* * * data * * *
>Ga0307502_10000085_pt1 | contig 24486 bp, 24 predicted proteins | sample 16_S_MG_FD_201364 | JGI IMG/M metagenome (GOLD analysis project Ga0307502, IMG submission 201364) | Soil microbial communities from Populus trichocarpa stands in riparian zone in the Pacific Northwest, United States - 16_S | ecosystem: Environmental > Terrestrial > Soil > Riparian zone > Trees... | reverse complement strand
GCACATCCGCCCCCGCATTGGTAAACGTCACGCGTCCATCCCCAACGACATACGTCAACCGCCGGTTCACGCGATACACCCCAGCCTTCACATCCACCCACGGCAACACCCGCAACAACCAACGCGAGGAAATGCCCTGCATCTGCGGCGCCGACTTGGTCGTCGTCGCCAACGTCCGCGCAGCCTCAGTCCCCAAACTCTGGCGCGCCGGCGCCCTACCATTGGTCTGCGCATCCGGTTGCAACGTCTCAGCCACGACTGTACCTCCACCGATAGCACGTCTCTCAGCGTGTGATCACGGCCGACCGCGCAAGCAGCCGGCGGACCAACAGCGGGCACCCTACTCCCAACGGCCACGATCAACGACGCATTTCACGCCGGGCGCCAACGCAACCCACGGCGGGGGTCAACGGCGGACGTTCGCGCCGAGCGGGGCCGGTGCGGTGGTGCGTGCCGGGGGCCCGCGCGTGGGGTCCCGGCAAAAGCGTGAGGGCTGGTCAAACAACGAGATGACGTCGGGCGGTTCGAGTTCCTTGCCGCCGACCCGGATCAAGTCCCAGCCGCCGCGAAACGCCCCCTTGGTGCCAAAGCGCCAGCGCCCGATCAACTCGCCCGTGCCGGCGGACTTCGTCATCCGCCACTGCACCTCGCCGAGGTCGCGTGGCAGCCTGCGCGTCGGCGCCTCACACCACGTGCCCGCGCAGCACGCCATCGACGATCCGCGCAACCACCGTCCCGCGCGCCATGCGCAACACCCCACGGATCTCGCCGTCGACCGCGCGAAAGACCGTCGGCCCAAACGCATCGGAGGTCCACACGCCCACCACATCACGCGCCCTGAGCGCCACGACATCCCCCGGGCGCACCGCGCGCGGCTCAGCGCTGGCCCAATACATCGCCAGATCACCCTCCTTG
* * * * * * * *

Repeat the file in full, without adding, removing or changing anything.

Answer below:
>Ga0307502_10000085_pt1 | contig 24486 bp, 24 predicted proteins | sample 16_S_MG_FD_201364 | JGI IMG/M metagenome (GOLD analysis project Ga0307502, IMG submission 201364) | Soil microbial communities from Populus trichocarpa stands in riparian zone in the Pacific Northwest, United States - 16_S | ecosystem: Environmental > Terrestrial > Soil > Riparian zone > Trees... | reverse complement strand
GCACATCCGCCCCCGCATTGGTAAACGTCACGCGTCCATCCCCAACGACATACGTCAACCGCCGGTTCACGCGATACACCCCAGCCTTCACATCCACCCACGGCAACACCCGCAACAACCAACGCGAGGAAATGCCCTGCATCTGCGGCGCCGACTTGGTCGTCGTCGCCAACGTCCGCGCAGCCTCAGTCCCCAAACTCTGGCGCGCCGGCGCCCTACCATTGGTCTGCGCATCCGGTTGCAACGTCTCAGCCACGACTGTACCTCCACCGATAGCACGTCTCTCAGCGTGTGATCACGGCCGACCGCGCAAGCAGCCGGCGGACCAACAGCGGGCACCCTACTCCCAACGGCCACGATCAACGACGCATTTCACGCCGGGCGCCAACGCAACCCACGGCGGGGGTCAACGGCGGACGTTCGCGCCGAGCGGGGCCGGTGCGGTGGTGCGTGCCGGGGGCCCGCGCGTGGGGTCCCGGCAAAAGCGTGAGGGCTGGTCAAACAACGAGATGACGTCGGGCGGTTCGAGTTCCTTGCCGCCGACCCGGATCAAGTCCCAGCCGCCGCGAAACGCCCCCTTGGTGCCAAAGCGCCAGCGCCCGATCAACTCGCCCGTGCCGGCGGACTTCGTCATCCGCCACTGCACCTCGCCGAGGTCGCGTGGCAGCCTGCGCGTCGGCGCCTCACACCACGTGCCCGCGCAGCACGCCATCGACGATCCGCGCAACCACCGTCCCGCGCGCCATGCGCAACACCCCACGGATCTCGCCGTCGACCGCGCGAAAGACCGTCGGCCCAAACGCATCGGAGGTCCACACGCCCACCACATCACGCGCCCTGAGCGCCACGACATCCCCCGGGCGCACCGCGCGCGGCTCAGCGCTGGCCCAATACATCGCCAGATCACCCTCCTTG